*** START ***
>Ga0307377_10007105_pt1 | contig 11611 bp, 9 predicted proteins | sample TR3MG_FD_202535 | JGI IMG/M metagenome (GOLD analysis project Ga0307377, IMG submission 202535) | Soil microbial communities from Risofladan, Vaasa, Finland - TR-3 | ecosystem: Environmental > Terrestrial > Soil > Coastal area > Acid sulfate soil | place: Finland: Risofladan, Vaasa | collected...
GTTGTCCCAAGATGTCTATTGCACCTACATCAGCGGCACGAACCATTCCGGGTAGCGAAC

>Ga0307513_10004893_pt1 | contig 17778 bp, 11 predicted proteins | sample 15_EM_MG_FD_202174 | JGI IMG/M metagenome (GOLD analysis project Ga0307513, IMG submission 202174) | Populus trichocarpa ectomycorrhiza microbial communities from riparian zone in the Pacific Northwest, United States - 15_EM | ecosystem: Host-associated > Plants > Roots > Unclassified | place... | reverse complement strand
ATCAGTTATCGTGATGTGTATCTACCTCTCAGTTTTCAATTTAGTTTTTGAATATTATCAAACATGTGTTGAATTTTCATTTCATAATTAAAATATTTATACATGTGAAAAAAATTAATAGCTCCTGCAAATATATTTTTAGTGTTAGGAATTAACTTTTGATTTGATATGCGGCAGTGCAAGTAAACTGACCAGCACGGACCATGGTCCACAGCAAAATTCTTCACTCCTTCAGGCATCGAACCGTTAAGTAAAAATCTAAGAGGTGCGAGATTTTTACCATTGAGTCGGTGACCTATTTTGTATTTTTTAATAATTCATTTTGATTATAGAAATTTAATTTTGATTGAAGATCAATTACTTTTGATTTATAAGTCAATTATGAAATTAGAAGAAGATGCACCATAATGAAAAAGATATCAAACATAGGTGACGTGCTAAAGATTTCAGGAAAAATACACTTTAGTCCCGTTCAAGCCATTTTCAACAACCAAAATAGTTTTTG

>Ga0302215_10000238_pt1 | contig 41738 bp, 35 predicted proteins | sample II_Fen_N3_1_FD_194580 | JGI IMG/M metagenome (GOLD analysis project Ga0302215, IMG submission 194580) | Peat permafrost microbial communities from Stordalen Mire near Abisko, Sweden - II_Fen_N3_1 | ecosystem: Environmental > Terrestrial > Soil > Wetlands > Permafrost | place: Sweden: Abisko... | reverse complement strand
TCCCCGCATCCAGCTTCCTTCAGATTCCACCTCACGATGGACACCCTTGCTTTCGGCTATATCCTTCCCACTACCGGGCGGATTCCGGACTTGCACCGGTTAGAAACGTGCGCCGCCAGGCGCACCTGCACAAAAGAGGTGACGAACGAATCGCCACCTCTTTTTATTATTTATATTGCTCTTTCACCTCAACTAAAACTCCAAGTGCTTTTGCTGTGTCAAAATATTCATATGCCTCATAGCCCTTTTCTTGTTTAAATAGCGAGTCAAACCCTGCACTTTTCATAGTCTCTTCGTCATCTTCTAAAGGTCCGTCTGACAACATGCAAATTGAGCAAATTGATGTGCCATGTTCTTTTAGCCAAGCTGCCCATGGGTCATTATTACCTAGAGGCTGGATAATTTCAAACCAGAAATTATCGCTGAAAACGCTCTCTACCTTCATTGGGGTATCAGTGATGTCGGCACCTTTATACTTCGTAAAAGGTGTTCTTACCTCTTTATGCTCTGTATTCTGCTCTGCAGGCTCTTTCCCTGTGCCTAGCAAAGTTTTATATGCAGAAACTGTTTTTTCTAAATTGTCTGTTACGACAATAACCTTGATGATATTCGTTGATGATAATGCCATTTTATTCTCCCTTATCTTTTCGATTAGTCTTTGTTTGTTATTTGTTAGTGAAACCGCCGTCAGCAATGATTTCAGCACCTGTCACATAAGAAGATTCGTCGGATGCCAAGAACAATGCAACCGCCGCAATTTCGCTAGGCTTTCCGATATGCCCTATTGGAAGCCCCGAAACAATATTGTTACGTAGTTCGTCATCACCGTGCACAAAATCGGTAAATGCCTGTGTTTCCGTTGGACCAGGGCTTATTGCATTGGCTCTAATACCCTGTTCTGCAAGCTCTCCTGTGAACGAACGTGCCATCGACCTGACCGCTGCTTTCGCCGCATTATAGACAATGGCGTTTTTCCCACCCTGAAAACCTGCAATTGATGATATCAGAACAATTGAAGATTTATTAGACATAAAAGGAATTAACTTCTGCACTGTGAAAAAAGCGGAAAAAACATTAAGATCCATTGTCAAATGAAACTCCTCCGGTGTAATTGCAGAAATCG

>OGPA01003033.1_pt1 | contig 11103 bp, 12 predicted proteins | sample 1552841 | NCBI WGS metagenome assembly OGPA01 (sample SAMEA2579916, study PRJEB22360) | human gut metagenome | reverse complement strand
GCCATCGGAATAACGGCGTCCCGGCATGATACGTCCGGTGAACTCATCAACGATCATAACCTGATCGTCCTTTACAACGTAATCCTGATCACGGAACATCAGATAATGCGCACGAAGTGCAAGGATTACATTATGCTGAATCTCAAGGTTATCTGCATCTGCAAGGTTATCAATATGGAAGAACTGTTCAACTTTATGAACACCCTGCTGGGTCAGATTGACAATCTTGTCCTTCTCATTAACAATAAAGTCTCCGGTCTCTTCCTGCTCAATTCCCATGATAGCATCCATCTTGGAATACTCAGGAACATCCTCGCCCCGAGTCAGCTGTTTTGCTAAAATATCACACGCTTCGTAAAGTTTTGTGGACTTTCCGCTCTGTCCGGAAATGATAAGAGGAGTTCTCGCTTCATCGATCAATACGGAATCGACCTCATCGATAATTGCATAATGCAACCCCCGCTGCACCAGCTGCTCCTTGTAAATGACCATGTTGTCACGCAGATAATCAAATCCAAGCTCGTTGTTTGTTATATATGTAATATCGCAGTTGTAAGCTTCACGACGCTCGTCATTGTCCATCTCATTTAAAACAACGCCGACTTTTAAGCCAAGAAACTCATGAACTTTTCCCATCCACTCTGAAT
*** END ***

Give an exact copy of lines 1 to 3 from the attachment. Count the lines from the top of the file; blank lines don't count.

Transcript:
>Ga0307377_10007105_pt1 | contig 11611 bp, 9 predicted proteins | sample TR3MG_FD_202535 | JGI IMG/M metagenome (GOLD analysis project Ga0307377, IMG submission 202535) | Soil microbial communities from Risofladan, Vaasa, Finland - TR-3 | ecosystem: Environmental > Terrestrial > Soil > Coastal area > Acid sulfate soil | place: Finland: Risofladan, Vaasa | collected...
GTTGTCCCAAGATGTCTATTGCACCTACATCAGCGGCACGAACCATTCCGGGTAGCGAAC

>Ga0307513_10004893_pt1 | contig 17778 bp, 11 predicted proteins | sample 15_EM_MG_FD_202174 | JGI IMG/M metagenome (GOLD analysis project Ga0307513, IMG submission 202174) | Populus trichocarpa ectomycorrhiza microbial communities from riparian zone in the Pacific Northwest, United States - 15_EM | ecosystem: Host-associated > Plants > Roots > Unclassified | place... | reverse complement strand